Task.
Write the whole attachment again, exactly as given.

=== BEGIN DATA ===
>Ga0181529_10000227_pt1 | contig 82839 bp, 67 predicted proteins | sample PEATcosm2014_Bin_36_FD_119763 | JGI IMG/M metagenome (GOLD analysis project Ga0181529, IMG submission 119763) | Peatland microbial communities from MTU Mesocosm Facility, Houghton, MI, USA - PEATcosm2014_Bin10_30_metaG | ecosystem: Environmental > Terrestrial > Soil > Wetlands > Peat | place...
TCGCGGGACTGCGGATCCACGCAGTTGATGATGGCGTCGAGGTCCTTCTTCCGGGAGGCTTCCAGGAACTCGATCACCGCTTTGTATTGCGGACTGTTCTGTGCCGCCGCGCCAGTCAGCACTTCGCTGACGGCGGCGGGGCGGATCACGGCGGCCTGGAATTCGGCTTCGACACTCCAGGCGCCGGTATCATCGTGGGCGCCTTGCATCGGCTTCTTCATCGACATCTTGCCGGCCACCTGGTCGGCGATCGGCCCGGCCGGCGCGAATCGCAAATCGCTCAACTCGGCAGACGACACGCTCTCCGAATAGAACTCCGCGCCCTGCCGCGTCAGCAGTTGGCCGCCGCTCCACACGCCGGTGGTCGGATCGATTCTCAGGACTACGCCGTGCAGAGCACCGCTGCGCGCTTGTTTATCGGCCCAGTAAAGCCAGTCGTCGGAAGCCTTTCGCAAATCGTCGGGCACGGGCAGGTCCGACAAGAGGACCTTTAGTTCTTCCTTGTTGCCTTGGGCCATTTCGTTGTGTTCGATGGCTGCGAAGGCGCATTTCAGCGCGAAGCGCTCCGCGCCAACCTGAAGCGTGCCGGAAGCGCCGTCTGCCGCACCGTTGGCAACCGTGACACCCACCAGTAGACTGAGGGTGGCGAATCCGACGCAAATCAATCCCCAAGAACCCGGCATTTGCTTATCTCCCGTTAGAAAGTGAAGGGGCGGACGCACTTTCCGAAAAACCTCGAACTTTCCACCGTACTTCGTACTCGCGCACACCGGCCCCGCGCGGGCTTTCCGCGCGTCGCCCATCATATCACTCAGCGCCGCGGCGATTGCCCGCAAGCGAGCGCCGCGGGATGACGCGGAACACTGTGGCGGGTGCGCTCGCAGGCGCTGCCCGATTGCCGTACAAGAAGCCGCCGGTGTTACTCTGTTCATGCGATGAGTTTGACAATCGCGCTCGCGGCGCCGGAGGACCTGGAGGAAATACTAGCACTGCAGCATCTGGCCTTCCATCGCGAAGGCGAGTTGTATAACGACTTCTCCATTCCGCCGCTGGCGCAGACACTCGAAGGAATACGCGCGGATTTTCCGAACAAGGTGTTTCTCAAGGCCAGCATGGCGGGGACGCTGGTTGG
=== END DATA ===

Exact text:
>Ga0181529_10000227_pt1 | contig 82839 bp, 67 predicted proteins | sample PEATcosm2014_Bin_36_FD_119763 | JGI IMG/M metagenome (GOLD analysis project Ga0181529, IMG submission 119763) | Peatland microbial communities from MTU Mesocosm Facility, Houghton, MI, USA - PEATcosm2014_Bin10_30_metaG | ecosystem: Environmental > Terrestrial > Soil > Wetlands > Peat | place...
TCGCGGGACTGCGGATCCACGCAGTTGATGATGGCGTCGAGGTCCTTCTTCCGGGAGGCTTCCAGGAACTCGATCACCGCTTTGTATTGCGGACTGTTCTGTGCCGCCGCGCCAGTCAGCACTTCGCTGACGGCGGCGGGGCGGATCACGGCGGCCTGGAATTCGGCTTCGACACTCCAGGCGCCGGTATCATCGTGGGCGCCTTGCATCGGCTTCTTCATCGACATCTTGCCGGCCACCTGGTCGGCGATCGGCCCGGCCGGCGCGAATCGCAAATCGCTCAACTCGGCAGACGACACGCTCTCCGAATAGAACTCCGCGCCCTGCCGCGTCAGCAGTTGGCCGCCGCTCCACACGCCGGTGGTCGGATCGATTCTCAGGACTACGCCGTGCAGAGCACCGCTGCGCGCTTGTTTATCGGCCCAGTAAAGCCAGTCGTCGGAAGCCTTTCGCAAATCGTCGGGCACGGGCAGGTCCGACAAGAGGACCTTTAGTTCTTCCTTGTTGCCTTGGGCCATTTCGTTGTGTTCGATGGCTGCGAAGGCGCATTTCAGCGCGAAGCGCTCCGCGCCAACCTGAAGCGTGCCGGAAGCGCCGTCTGCCGCACCGTTGGCAACCGTGACACCCACCAGTAGACTGAGGGTGGCGAATCCGACGCAAATCAATCCCCAAGAACCCGGCATTTGCTTATCTCCCGTTAGAAAGTGAAGGGGCGGACGCACTTTCCGAAAAACCTCGAACTTTCCACCGTACTTCGTACTCGCGCACACCGGCCCCGCGCGGGCTTTCCGCGCGTCGCCCATCATATCACTCAGCGCCGCGGCGATTGCCCGCAAGCGAGCGCCGCGGGATGACGCGGAACACTGTGGCGGGTGCGCTCGCAGGCGCTGCCCGATTGCCGTACAAGAAGCCGCCGGTGTTACTCTGTTCATGCGATGAGTTTGACAATCGCGCTCGCGGCGCCGGAGGACCTGGAGGAAATACTAGCACTGCAGCATCTGGCCTTCCATCGCGAAGGCGAGTTGTATAACGACTTCTCCATTCCGCCGCTGGCGCAGACACTCGAAGGAATACGCGCGGATTTTCCGAACAAGGTGTTTCTCAAGGCCAGCATGGCGGGGACGCTGGTTGG